Jaime Weinman is the author of Anvils, Mallets & Dynamite: The Unauthorized Biography of Looney Tunes, which was published this week.
Earlier this year, Space Jam: A New Legacy proved what the original Space Jam proved 25 years ago: The Looney Tunes characters – Bugs Bunny, Daffy Duck, Porky Pig and all the other talking animals – have trouble breaking through to mainstream popularity without LeBron James or Michael Jordan to help them. It raises a question I’ve been thinking about for a long time: Why is it that it’s so hard to produce new Looney Tunes content to revive the franchise for a new generation? Mickey Mouse and Donald Duck, the flagship characters of Warner Bros.’s rival Disney, have remained popular, but since the original Warner Bros. cartoon studio shut down in the early 1960s, Bugs Bunny has struggled to remain relevant – unless basketball is somehow involved.
Some of this is just a matter of money. The original Looney Tunes cartoons were made to play in movie theatres, and while not lavishly budgeted, they used what came to be known as “full animation,” where there are enough drawings to make characters move fluidly and act with their entire body. The Road Runner cartoons, which used the same basic gags over and over again, remained consistently funny until forced to switch to low-budget limited animation in the 1960s; it turned out that what we were really laughing at wasn’t the umpteenth shot of the coyote falling off a cliff, but the precision of the timing and his beautifully animated reactions to his latest failure.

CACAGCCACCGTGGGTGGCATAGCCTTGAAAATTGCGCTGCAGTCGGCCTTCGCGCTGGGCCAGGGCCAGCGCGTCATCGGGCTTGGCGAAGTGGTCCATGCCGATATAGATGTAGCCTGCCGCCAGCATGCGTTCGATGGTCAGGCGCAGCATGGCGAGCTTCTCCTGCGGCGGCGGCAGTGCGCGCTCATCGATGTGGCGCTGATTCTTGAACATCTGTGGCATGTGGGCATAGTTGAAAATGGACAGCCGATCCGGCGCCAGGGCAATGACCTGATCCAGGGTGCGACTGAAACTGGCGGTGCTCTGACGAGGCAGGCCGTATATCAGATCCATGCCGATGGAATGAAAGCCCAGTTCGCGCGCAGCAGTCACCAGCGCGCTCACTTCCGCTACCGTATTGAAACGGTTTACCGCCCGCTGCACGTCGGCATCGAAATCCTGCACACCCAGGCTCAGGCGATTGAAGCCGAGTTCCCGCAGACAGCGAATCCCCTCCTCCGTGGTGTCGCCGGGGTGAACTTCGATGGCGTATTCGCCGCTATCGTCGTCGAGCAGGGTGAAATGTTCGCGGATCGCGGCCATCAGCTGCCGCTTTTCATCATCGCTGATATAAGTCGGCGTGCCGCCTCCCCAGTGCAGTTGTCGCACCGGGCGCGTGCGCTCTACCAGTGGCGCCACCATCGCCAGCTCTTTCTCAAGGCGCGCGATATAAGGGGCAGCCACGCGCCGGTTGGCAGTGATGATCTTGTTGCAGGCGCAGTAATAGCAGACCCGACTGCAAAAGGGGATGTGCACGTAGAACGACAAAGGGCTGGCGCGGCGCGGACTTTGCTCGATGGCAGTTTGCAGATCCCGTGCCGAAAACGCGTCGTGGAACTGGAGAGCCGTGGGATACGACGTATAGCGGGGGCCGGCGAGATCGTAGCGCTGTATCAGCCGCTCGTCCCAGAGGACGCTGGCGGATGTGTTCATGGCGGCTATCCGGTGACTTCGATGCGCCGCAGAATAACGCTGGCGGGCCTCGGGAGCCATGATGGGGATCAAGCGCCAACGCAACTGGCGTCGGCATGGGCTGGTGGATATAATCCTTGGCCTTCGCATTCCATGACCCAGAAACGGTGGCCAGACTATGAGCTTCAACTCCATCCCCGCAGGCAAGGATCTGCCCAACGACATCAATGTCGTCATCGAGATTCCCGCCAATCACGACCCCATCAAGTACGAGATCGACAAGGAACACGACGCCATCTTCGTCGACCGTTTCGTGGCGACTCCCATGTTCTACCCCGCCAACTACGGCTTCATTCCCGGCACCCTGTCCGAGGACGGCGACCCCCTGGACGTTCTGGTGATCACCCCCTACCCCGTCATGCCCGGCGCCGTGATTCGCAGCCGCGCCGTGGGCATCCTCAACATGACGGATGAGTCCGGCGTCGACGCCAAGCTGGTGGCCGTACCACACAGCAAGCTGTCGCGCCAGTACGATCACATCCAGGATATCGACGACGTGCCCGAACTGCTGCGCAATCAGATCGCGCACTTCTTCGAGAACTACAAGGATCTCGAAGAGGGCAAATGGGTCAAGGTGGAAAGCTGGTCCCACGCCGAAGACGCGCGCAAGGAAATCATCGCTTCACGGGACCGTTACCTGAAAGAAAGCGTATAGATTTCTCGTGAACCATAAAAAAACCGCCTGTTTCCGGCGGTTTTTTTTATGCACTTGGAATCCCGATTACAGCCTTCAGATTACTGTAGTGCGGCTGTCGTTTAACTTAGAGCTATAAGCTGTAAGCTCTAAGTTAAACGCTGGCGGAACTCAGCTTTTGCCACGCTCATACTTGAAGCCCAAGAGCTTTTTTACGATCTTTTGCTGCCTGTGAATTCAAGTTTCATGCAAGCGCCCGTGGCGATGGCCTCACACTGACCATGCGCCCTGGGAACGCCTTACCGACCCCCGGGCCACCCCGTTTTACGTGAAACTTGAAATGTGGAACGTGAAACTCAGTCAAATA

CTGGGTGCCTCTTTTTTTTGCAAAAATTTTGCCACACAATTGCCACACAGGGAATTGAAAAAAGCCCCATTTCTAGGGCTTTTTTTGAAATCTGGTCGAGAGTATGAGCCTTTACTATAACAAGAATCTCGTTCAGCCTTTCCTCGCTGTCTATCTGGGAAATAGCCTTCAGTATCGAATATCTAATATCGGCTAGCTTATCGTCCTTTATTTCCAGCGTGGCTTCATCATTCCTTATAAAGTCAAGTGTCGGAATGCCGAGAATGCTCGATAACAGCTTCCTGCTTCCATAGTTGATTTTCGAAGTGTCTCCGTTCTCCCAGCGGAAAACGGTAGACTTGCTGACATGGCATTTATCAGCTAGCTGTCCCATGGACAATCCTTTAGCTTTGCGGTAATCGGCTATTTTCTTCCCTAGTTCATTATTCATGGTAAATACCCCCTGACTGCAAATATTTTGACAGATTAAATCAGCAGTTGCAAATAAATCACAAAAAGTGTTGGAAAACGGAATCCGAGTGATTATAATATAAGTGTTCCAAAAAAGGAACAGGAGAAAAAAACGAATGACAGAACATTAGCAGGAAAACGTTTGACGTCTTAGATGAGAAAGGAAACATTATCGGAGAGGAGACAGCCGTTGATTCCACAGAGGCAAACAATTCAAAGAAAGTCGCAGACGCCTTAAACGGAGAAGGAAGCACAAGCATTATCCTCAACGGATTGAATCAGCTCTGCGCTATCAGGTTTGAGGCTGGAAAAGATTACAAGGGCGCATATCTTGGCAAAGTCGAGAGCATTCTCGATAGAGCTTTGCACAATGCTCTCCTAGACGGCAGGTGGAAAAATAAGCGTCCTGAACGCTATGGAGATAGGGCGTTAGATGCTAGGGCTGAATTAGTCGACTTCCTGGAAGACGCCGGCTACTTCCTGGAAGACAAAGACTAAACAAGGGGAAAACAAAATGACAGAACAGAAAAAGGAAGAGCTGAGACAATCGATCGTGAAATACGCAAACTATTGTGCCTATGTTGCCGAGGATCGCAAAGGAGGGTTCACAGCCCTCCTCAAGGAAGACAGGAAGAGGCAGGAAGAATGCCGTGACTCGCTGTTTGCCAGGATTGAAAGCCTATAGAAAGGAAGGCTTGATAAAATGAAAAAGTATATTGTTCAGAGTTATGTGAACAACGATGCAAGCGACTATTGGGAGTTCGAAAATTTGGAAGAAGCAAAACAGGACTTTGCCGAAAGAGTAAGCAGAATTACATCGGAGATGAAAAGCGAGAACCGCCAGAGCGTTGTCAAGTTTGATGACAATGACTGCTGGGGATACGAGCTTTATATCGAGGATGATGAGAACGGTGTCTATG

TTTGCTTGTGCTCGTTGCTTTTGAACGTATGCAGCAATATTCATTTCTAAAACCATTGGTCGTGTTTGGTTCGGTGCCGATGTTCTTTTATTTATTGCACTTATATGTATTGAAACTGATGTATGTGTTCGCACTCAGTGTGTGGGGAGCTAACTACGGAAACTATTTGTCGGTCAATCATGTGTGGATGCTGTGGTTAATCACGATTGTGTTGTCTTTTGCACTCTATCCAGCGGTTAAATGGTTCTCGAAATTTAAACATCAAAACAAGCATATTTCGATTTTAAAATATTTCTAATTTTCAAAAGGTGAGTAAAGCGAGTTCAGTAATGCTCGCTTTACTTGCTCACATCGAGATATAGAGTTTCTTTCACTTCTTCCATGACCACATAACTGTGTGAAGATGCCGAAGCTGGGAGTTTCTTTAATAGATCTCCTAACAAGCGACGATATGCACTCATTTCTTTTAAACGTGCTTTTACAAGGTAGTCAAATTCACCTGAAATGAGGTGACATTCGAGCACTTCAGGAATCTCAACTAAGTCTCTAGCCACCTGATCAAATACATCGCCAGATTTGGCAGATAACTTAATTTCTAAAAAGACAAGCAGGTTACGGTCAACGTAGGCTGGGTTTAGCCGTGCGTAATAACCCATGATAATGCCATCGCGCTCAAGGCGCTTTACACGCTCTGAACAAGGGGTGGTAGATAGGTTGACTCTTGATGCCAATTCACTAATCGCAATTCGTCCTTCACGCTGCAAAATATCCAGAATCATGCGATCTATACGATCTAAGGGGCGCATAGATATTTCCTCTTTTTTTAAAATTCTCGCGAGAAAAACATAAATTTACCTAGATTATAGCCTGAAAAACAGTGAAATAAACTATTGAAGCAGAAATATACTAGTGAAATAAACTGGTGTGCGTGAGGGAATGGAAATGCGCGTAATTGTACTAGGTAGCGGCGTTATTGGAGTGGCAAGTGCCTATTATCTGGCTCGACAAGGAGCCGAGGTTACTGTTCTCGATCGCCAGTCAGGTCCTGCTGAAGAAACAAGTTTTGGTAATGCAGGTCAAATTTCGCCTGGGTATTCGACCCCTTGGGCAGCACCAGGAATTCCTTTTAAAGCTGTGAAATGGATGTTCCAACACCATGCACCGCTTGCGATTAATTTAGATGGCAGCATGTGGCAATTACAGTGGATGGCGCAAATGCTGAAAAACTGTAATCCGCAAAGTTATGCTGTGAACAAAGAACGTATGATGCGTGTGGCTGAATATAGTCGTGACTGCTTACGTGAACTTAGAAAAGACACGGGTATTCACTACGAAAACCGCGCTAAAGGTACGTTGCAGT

No wonder Chuck Jones, the creator of the Road Runner series, wrote in 1959 that this series was “only possible with full animation. It is just about as sensible to think of these characters in any other way as it would be to think of Charlie Chaplin in a series of poses.” More than 60 years later, no one has found a way to make good Looney Tunes cartoons on a tight budget, and the characters are so defined by movement that they’ve never done particularly well in comics.
Even with a good budget, though, coming up with a new story for Looney Tunes characters can be a challenge, because they go against a lot of what we’ve come to think of as good storytelling. For example, any screenwriter can tell you that a hero should have a worthy opponent and face obstacles on the way to victory. And for most franchises, they’d be right. But in Bugs Bunny cartoons, his villains are usually total idiots like Yosemite Sam and Marvin the Martian, and the story consists of him winning at everything, sometimes even yawning at how easy it is.